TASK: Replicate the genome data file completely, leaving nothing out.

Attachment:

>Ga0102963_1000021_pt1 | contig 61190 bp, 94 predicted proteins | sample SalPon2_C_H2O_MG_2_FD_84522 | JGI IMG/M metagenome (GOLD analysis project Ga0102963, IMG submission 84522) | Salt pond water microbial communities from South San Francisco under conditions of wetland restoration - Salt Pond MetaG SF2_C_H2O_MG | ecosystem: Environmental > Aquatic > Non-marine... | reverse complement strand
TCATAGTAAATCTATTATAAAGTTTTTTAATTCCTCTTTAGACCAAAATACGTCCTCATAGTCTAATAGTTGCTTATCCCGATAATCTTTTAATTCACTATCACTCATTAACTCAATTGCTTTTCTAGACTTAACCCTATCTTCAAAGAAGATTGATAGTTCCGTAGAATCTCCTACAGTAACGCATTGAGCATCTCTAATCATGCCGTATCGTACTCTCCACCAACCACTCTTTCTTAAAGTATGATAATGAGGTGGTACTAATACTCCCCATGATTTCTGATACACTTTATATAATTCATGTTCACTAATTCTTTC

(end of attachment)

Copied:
>Ga0102963_1000021_pt1 | contig 61190 bp, 94 predicted proteins | sample SalPon2_C_H2O_MG_2_FD_84522 | JGI IMG/M metagenome (GOLD analysis project Ga0102963, IMG submission 84522) | Salt pond water microbial communities from South San Francisco under conditions of wetland restoration - Salt Pond MetaG SF2_C_H2O_MG | ecosystem: Environmental > Aquatic > Non-marine... | reverse complement strand
TCATAGTAAATCTATTATAAAGTTTTTTAATTCCTCTTTAGACCAAAATACGTCCTCATAGTCTAATAGTTGCTTATCCCGATAATCTTTTAATTCACTATCACTCATTAACTCAATTGCTTTTCTAGACTTAACCCTATCTTCAAAGAAGATTGATAGTTCCGTAGAATCTCCTACAGTAACGCATTGAGCATCTCTAATCATGCCGTATCGTACTCTCCACCAACCACTCTTTCTTAAAGTATGATAATGAGGTGGTACTAATACTCCCCATGATTTCTGATACACTTTATATAATTCATGTTCACTAATTCTTTC